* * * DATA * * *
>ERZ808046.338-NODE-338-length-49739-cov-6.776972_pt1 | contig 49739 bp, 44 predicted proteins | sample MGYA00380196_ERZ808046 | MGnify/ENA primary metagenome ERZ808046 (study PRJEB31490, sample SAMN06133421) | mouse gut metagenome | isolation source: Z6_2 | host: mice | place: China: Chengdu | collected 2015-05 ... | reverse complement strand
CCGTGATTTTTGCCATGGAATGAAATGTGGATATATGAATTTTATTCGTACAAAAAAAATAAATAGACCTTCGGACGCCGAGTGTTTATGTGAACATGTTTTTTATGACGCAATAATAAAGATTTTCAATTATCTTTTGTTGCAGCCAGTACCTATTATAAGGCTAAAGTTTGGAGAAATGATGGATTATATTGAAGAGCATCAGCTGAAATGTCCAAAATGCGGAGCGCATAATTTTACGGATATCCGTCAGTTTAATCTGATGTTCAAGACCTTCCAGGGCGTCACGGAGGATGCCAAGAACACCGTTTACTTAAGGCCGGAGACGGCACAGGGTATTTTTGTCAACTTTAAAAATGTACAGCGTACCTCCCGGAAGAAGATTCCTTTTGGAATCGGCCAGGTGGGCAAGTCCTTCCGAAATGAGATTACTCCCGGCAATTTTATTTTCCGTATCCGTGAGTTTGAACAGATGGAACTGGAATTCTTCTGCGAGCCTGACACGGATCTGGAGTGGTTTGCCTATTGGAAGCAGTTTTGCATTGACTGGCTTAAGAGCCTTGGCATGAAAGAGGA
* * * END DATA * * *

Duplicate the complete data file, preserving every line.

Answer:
>ERZ808046.338-NODE-338-length-49739-cov-6.776972_pt1 | contig 49739 bp, 44 predicted proteins | sample MGYA00380196_ERZ808046 | MGnify/ENA primary metagenome ERZ808046 (study PRJEB31490, sample SAMN06133421) | mouse gut metagenome | isolation source: Z6_2 | host: mice | place: China: Chengdu | collected 2015-05 ... | reverse complement strand
CCGTGATTTTTGCCATGGAATGAAATGTGGATATATGAATTTTATTCGTACAAAAAAAATAAATAGACCTTCGGACGCCGAGTGTTTATGTGAACATGTTTTTTATGACGCAATAATAAAGATTTTCAATTATCTTTTGTTGCAGCCAGTACCTATTATAAGGCTAAAGTTTGGAGAAATGATGGATTATATTGAAGAGCATCAGCTGAAATGTCCAAAATGCGGAGCGCATAATTTTACGGATATCCGTCAGTTTAATCTGATGTTCAAGACCTTCCAGGGCGTCACGGAGGATGCCAAGAACACCGTTTACTTAAGGCCGGAGACGGCACAGGGTATTTTTGTCAACTTTAAAAATGTACAGCGTACCTCCCGGAAGAAGATTCCTTTTGGAATCGGCCAGGTGGGCAAGTCCTTCCGAAATGAGATTACTCCCGGCAATTTTATTTTCCGTATCCGTGAGTTTGAACAGATGGAACTGGAATTCTTCTGCGAGCCTGACACGGATCTGGAGTGGTTTGCCTATTGGAAGCAGTTTTGCATTGACTGGCTTAAGAGCCTTGGCATGAAAGAGGA